Real-Time Penguin Update Launches

Finally, after what seems like years (in fact it has been years), Google has announced the release of the newest, and last, Penguin algorithm update.

It’s the last one, because as of this update, Penguin has gone from a filter that was occasionally run on search results (the last time was in 2014), to part of the core algorithm functionality, which means it will run constantly.

What Is Penguin?

Penguin was the algorithm update that shook the foundations of SEO. It was targeted at link spam, and what it meant was that all those low quality, irrelevant off-site links that bad SEO’s built for their clients with a raft of dodgy techniques  suddenly didn’t just stop helping those sites rank, but could actually actively harm them.

Penguin led to countless Google penalties for bad linking practices, and the only thing you could do about it was clean up your link profile, remove bad, irrelevant or paid links, disavow spammy domains that linked to you, and wait and pray that Google would run the filter again and that your efforts would be enough to get the penalty lifted.

Real-Time Updates

As I mentioned up there, Penguin was a manual filter that had to be run. So even after you disavowed domains or removed links, it still wasn’t going to “heal” your link profile, until Google re-ran the filter and re-evaluated the links pointing to your site.

Then Google offered the holy grail. The next version of Penguin, they said, would be real-time. So if you removed a link from a bad source, that removal would automatically reflect (almost) immediately, and you could recover from past poor practices without having to wait for them to do it manually.

Then nothing happened for the next couple of years.

Core Algorithm Update

Now, after several false starts, announcements, and inevitable delays, the new update is here. And it’s not just here, but it’s permanent and real-time as well.  Google’s core algorithm is made up of the 200+ (admitted to) signals which the search engine considers every time it decides which websites to show you in search results.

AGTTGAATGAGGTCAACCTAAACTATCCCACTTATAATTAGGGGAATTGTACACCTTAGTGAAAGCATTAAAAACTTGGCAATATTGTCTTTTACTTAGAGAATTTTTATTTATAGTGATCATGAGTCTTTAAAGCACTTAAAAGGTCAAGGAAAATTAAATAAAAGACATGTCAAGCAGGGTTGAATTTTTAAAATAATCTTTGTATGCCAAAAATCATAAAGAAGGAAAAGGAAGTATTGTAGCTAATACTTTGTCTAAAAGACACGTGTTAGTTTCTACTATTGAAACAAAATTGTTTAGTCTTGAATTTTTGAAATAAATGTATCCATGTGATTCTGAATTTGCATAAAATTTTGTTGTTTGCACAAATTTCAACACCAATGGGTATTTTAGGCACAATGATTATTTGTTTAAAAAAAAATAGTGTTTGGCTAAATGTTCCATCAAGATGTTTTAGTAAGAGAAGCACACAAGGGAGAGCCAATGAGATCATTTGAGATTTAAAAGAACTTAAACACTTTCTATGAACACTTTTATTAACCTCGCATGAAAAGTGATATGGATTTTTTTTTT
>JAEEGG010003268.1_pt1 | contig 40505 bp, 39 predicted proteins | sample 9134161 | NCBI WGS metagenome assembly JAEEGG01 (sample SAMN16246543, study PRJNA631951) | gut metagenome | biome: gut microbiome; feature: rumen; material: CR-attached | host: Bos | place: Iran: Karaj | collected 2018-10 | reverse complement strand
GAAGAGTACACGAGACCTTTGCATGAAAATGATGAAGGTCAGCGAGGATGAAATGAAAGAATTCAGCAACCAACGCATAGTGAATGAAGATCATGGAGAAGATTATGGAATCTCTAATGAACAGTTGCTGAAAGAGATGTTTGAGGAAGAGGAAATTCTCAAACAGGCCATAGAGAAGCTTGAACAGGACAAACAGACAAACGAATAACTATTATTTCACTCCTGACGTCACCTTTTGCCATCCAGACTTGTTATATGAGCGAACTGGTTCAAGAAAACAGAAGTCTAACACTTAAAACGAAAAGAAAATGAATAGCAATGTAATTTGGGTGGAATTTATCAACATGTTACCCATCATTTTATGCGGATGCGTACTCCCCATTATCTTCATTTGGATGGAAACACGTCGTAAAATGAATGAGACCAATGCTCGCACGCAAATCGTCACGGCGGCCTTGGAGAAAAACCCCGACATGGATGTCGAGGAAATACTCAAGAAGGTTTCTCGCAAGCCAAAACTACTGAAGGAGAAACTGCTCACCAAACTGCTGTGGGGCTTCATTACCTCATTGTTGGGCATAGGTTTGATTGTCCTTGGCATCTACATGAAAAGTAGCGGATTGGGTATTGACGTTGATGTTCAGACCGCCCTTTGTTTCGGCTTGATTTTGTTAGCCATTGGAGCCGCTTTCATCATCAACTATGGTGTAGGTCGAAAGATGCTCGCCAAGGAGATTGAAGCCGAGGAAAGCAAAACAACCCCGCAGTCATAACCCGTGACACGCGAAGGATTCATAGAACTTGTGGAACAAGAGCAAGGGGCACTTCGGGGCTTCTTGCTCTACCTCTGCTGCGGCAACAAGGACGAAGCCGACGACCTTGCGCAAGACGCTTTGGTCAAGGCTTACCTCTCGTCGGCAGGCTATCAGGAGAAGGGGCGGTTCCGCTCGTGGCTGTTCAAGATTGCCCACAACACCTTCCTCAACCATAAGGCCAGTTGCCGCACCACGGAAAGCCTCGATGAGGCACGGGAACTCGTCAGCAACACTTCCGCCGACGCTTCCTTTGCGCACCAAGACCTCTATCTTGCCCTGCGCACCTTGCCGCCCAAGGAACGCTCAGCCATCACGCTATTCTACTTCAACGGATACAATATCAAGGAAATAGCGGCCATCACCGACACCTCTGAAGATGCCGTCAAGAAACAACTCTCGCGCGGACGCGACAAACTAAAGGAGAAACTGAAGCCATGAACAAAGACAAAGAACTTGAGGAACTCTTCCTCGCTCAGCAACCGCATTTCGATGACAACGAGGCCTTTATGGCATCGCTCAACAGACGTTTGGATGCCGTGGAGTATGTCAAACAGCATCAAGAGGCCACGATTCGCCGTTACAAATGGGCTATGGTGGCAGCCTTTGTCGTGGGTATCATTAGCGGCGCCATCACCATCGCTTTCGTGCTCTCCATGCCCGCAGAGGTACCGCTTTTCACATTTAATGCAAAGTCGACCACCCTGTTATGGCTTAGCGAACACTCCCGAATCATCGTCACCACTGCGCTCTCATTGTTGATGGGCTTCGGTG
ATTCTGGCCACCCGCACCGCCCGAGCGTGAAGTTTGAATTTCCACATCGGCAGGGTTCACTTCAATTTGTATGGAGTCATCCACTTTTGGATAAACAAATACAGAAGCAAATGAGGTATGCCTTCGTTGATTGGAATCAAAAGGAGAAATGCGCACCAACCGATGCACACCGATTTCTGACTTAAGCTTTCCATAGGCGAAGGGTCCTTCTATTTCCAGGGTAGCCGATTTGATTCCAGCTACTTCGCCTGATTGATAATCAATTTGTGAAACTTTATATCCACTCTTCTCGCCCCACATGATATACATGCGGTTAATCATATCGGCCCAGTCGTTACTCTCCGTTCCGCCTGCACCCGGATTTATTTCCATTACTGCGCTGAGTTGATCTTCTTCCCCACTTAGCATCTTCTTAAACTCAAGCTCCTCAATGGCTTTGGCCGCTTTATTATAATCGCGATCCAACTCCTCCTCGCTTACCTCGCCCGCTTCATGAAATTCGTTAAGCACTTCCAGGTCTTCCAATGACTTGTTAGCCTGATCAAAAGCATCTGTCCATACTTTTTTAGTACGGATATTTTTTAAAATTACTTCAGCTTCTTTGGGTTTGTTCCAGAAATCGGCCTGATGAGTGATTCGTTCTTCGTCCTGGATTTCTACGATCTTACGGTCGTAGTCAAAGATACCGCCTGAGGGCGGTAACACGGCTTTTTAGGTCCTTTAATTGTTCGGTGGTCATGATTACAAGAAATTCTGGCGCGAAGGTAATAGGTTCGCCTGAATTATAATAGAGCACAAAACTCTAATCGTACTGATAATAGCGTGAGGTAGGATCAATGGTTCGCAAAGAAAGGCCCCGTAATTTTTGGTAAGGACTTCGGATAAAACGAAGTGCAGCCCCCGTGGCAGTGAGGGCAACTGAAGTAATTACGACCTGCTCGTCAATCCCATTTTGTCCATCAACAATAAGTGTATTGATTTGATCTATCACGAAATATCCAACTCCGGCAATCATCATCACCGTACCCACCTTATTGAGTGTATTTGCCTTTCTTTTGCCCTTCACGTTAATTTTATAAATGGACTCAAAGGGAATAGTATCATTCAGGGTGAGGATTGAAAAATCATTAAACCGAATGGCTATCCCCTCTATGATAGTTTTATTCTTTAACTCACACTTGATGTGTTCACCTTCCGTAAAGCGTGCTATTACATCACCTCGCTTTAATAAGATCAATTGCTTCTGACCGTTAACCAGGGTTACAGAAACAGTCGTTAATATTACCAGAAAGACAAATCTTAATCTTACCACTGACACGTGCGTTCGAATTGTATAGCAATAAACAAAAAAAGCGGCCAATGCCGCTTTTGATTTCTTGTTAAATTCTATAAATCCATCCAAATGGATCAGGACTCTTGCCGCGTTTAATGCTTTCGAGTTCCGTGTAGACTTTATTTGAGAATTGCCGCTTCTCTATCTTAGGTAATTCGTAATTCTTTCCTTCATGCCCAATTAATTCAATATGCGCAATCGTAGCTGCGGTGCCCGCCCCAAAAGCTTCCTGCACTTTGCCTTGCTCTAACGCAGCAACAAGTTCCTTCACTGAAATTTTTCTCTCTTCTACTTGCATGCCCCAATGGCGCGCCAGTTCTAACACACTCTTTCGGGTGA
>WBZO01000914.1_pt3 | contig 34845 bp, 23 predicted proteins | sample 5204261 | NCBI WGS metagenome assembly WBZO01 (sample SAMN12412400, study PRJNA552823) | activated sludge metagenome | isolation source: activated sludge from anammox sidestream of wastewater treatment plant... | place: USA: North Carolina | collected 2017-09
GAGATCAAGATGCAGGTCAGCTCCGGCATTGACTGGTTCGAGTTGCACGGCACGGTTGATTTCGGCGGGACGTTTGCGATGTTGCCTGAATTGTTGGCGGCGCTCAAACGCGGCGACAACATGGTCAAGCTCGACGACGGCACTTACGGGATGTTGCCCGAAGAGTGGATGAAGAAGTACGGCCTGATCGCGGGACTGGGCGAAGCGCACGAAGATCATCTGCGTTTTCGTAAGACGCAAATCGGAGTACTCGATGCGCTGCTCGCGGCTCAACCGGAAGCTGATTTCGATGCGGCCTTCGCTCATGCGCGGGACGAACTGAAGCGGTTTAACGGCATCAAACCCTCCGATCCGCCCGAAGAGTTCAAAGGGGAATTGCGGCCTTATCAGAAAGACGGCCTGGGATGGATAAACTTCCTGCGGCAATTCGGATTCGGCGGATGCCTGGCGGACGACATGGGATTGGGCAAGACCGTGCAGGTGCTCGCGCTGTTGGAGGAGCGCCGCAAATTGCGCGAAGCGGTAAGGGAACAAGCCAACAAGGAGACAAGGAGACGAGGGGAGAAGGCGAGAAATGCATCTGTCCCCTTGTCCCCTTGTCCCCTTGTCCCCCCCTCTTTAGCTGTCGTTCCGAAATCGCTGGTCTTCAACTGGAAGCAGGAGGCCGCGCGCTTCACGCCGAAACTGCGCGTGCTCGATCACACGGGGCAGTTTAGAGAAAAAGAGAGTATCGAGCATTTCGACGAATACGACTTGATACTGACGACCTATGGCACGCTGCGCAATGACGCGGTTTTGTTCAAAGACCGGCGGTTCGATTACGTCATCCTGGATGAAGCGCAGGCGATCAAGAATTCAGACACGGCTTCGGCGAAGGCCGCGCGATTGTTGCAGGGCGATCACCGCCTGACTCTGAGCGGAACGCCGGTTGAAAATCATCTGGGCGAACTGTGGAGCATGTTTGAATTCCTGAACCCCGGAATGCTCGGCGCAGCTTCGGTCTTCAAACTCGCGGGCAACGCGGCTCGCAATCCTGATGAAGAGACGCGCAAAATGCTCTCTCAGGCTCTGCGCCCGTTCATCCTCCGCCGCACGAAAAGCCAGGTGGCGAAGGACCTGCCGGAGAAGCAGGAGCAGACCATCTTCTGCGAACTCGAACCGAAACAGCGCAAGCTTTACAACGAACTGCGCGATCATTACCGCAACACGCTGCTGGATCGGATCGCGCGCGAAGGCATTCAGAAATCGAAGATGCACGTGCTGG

When Google changes things, they can do it as a filter on top of that core algorithm, which usually has to be applied individually and although it affects everything, it isn’t flexible…it will simply apply that rule on top of the others.

The other way is to make it a part of the core algorithm, the way that the Panda update (reducing rankings for low quality sites) was added.

Now Penguin too is part of those 200+ signals Google looks at, and the real advantage here, is that those signals are re-evaluated every time that Google crawls your site to index it.

Immediate Results

Sites that were affected by previous Penguin updates (penalised for poor quality links) could do nothing except remove those links, and then wait for the filter to be re-applied so they could find out if the penalty was removed.

As such, everybody should be happy to know that this is no longer the case.

Now Google will re-evaluate all your links (potentially even links to specific pages) whenever they index the site. That means that if you get penalised for poor links, and get those links removed (or disavowed), the next time your site is crawled, the changes should reflect immediately.

It took them two years since the last update to implement it, but webmasters all over the world are no doubt heaving a sigh of relief.